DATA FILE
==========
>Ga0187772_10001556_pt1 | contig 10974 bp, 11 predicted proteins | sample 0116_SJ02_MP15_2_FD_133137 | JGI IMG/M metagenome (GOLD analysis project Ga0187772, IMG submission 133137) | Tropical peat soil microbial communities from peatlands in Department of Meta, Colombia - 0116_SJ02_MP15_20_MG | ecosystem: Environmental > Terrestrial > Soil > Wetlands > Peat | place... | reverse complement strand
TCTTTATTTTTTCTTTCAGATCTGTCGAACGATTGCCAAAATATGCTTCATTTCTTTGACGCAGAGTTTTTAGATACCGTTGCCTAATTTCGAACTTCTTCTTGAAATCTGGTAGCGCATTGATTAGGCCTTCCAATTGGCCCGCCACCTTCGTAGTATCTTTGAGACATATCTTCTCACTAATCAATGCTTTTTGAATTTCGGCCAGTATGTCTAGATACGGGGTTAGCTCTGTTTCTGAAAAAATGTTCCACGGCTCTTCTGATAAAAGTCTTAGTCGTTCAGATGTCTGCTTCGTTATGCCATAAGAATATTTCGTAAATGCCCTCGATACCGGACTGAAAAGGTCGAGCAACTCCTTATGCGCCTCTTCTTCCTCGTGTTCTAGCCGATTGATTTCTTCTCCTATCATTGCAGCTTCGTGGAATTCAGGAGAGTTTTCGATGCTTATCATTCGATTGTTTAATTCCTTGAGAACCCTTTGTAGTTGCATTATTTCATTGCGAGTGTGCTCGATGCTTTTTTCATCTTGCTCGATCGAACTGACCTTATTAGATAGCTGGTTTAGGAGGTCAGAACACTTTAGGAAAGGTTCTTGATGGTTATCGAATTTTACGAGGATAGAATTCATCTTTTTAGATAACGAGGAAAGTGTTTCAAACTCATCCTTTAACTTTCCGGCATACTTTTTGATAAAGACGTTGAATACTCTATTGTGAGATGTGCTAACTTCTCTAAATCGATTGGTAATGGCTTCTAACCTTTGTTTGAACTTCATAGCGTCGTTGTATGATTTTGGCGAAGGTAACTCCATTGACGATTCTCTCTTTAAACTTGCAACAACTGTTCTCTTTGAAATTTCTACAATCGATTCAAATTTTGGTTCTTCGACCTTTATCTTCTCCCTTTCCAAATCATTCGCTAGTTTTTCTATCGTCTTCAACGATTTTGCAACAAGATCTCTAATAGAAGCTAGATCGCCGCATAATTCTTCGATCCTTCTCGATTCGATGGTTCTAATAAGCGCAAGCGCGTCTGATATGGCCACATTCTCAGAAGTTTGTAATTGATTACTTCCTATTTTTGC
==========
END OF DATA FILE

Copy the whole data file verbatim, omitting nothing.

>Ga0187772_10001556_pt1 | contig 10974 bp, 11 predicted proteins | sample 0116_SJ02_MP15_2_FD_133137 | JGI IMG/M metagenome (GOLD analysis project Ga0187772, IMG submission 133137) | Tropical peat soil microbial communities from peatlands in Department of Meta, Colombia - 0116_SJ02_MP15_20_MG | ecosystem: Environmental > Terrestrial > Soil > Wetlands > Peat | place... | reverse complement strand
TCTTTATTTTTTCTTTCAGATCTGTCGAACGATTGCCAAAATATGCTTCATTTCTTTGACGCAGAGTTTTTAGATACCGTTGCCTAATTTCGAACTTCTTCTTGAAATCTGGTAGCGCATTGATTAGGCCTTCCAATTGGCCCGCCACCTTCGTAGTATCTTTGAGACATATCTTCTCACTAATCAATGCTTTTTGAATTTCGGCCAGTATGTCTAGATACGGGGTTAGCTCTGTTTCTGAAAAAATGTTCCACGGCTCTTCTGATAAAAGTCTTAGTCGTTCAGATGTCTGCTTCGTTATGCCATAAGAATATTTCGTAAATGCCCTCGATACCGGACTGAAAAGGTCGAGCAACTCCTTATGCGCCTCTTCTTCCTCGTGTTCTAGCCGATTGATTTCTTCTCCTATCATTGCAGCTTCGTGGAATTCAGGAGAGTTTTCGATGCTTATCATTCGATTGTTTAATTCCTTGAGAACCCTTTGTAGTTGCATTATTTCATTGCGAGTGTGCTCGATGCTTTTTTCATCTTGCTCGATCGAACTGACCTTATTAGATAGCTGGTTTAGGAGGTCAGAACACTTTAGGAAAGGTTCTTGATGGTTATCGAATTTTACGAGGATAGAATTCATCTTTTTAGATAACGAGGAAAGTGTTTCAAACTCATCCTTTAACTTTCCGGCATACTTTTTGATAAAGACGTTGAATACTCTATTGTGAGATGTGCTAACTTCTCTAAATCGATTGGTAATGGCTTCTAACCTTTGTTTGAACTTCATAGCGTCGTTGTATGATTTTGGCGAAGGTAACTCCATTGACGATTCTCTCTTTAAACTTGCAACAACTGTTCTCTTTGAAATTTCTACAATCGATTCAAATTTTGGTTCTTCGACCTTTATCTTCTCCCTTTCCAAATCATTCGCTAGTTTTTCTATCGTCTTCAACGATTTTGCAACAAGATCTCTAATAGAAGCTAGATCGCCGCATAATTCTTCGATCCTTCTCGATTCGATGGTTCTAATAAGCGCAAGCGCGTCTGATATGGCCACATTCTCAGAAGTTTGTAATTGATTACTTCCTATTTTTGC